King Henry VI is proving to be an unstable monarch, prone to bouts of mysterious illness and susceptible to manipulation from others.
Richard of York, the most powerful magnate in the land, steps in to manage affairs whilst Henry is unwell.
Many people prefer York’s rule, which does not please the queen. The country begins to divide and plots start to hatch.
York himself is directly descended from the royal family line, in fact, a little more directly than Henry but he puts this fact aside and strives only to serve the king.
This, however, becomes increasingly difficult due to the acts of the queen, who, now feeling threatened by York, calls her men to get rid of him.
The York family is strong and the two eldest sons, Edward and Edmund are approaching manhood.
Edward, bold and eager, is keen to leave his childhood behind and enter the world of men, of politics, combat and love.
Edmund, the younger brother is more introspective and struggles to project his public image.
Both boys look to York as their mentor, a match for any king; and Richard is proud of them both.
But with sons comes the question of inheritance.
Who will succeed Henry’s throne? His own son, the young Prince Edward, or the capable York and his heirs?
This historical window into the past lifts figures from the history books and gives the personality and purpose behind their actions.
The story bears witness to the extremes of the human condition, from loving tenderness in court to vengeful violence on the battlefield.
Imprisoned by her husband, King Henry II, Eleanor of Aquitaine, Queen of England, refuses to let her powerful husband bully her into submission, even as he forces her away from her children and her birthright.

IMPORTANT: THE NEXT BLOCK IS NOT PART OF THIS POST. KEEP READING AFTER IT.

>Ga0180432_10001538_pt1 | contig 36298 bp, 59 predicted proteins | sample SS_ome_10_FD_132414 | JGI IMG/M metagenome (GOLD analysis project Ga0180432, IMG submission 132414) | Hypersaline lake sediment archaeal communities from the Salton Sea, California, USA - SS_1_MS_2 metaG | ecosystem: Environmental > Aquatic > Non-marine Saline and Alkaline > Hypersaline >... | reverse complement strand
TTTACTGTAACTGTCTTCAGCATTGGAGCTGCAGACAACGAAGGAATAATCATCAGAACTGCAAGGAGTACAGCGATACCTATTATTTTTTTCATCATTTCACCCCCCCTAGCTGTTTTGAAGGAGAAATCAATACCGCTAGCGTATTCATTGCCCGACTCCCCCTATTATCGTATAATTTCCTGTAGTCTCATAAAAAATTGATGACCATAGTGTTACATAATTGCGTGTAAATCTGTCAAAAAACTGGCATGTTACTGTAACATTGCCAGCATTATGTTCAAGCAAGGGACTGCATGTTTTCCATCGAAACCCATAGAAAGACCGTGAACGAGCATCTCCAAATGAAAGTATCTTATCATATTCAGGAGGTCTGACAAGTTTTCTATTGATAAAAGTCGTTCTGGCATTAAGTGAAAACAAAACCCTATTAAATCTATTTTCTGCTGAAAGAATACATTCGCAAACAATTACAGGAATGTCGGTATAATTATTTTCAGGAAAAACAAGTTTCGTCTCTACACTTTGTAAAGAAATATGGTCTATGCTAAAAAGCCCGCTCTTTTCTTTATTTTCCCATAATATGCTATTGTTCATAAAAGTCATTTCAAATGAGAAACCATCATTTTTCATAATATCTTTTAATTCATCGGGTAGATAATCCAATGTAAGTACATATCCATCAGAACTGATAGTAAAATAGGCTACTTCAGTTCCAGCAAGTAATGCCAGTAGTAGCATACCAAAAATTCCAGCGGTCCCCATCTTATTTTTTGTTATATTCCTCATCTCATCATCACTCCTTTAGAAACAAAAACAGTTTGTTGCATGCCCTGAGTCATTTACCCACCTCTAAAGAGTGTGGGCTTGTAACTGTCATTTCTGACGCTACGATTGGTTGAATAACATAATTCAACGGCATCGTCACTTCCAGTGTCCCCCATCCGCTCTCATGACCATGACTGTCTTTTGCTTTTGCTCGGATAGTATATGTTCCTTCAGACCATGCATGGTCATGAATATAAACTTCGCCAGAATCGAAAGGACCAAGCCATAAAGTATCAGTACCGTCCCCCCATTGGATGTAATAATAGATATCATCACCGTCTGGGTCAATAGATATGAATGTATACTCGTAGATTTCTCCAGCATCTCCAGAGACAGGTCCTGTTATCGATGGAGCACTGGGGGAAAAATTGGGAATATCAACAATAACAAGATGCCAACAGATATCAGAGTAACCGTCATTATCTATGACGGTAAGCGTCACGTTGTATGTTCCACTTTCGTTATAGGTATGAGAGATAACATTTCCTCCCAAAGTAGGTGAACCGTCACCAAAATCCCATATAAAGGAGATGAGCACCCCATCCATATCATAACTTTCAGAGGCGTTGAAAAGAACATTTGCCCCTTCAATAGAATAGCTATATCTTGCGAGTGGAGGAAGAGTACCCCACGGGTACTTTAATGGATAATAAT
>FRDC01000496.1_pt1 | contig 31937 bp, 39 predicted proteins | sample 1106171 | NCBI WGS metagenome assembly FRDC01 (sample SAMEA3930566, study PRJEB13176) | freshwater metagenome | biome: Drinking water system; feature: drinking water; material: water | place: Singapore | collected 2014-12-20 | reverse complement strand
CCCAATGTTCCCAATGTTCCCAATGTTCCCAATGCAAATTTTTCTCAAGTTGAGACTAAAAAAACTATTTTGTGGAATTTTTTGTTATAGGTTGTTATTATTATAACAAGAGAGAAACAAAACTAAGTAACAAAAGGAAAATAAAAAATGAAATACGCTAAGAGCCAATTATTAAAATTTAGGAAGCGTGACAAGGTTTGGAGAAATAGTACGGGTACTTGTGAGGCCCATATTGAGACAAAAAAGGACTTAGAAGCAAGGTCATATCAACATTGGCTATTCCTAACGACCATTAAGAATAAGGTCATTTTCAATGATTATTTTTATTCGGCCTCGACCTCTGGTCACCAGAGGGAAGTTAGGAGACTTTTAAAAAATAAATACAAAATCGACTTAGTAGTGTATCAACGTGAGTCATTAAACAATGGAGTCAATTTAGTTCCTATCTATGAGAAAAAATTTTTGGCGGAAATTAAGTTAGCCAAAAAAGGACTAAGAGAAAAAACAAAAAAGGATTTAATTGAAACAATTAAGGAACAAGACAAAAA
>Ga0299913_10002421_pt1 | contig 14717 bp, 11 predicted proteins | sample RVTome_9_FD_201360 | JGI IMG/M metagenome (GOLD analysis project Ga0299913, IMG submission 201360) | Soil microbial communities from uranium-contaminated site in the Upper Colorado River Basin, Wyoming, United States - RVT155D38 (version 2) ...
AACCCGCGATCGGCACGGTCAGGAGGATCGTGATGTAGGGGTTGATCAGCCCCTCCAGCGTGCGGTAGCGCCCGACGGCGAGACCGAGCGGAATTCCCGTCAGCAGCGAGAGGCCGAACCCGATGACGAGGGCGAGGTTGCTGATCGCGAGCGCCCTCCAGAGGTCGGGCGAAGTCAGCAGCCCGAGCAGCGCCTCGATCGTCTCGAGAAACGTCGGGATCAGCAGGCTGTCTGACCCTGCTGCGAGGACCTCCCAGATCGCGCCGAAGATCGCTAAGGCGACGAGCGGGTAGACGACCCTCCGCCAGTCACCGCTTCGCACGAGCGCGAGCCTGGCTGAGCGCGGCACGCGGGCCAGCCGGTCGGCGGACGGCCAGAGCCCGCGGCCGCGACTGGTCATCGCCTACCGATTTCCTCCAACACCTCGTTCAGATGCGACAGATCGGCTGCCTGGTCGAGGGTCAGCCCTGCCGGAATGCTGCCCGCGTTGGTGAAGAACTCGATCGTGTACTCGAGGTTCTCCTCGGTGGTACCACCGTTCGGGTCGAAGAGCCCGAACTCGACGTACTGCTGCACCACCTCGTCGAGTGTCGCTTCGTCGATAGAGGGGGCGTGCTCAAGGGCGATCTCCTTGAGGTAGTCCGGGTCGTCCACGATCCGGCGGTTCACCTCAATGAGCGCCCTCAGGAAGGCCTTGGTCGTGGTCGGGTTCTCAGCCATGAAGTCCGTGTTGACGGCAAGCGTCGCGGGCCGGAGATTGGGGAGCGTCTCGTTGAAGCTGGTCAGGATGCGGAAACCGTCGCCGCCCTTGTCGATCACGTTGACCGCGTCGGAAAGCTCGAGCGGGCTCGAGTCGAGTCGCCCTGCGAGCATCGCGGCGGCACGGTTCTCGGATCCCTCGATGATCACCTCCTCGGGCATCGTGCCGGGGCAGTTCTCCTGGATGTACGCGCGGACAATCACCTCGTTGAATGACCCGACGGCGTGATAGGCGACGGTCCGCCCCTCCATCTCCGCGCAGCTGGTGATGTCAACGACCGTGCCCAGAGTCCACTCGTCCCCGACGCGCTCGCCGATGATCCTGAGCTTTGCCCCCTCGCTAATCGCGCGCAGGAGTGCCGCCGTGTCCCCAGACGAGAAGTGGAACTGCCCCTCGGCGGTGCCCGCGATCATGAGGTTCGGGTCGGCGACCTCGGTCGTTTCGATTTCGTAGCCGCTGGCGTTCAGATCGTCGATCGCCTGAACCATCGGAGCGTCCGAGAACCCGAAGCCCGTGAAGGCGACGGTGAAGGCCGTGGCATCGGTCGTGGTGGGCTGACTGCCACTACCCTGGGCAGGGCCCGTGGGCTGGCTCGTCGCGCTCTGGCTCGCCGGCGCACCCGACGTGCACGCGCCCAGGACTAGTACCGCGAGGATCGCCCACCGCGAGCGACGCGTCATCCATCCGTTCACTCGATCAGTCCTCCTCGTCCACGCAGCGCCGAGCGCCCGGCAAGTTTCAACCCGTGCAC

Freed only by Henry’s death, Eleanor becomes dowager Queen of England. But the competition for land and power that Henry stirred up among his sons has intensified to a dangerous rivalry.
Eleanor will need every ounce of courage and fortitude as she crosses the Alps in winter to bring Richard his bride, and travels medieval Europe to ransom her beloved son. But even her indomitable spirit will be tested to its limits as she attempts to keep the peace between her warring sons, and find a place in the centres of power for her daughters.
In 1154, Eleanor of Aquitaine, one of the most powerful women in Europe, is crowned queen of England beside her young husband Henry II. While Henry battles their enemies and lays his plans, Eleanor is an adept acting ruler and mother to their growing brood of children. But she yearns for more than this – if only Henry would listen.
Instead, Henry pushes Eleanor to the sidelines, involving himself with a young mistress and denying Eleanor her rightful authority. As matters reach a crisis, Eleanor becomes caught up in a family rebellion. And even a queen must face the consequences of treason…
England stands on the brink of war with France.
Henry V receives intelligence, through his agent Thomas Chaucer that the French intend to re-forge their old alliance with Scotland.
The king orders Chaucer and veteran archer Robert Cooper to travel across the border and intercept a French agent, Reynard of Troyes, before he can deliver the gold which will fund Scotland’s war with England.
Chaucer also learns of a plot to murder the man that England cannot afford to go to war without. He orders the man-at-arms, Edward Fordham, to remain in the capital, solve the mystery and stop the assassin.
But all is not what it seems.
Some wars are fought in the shadows as well as on the battlefield…
Henry V was a man whose charm and military genius – and concern for his subjects – made him one of the most popular kings in English history.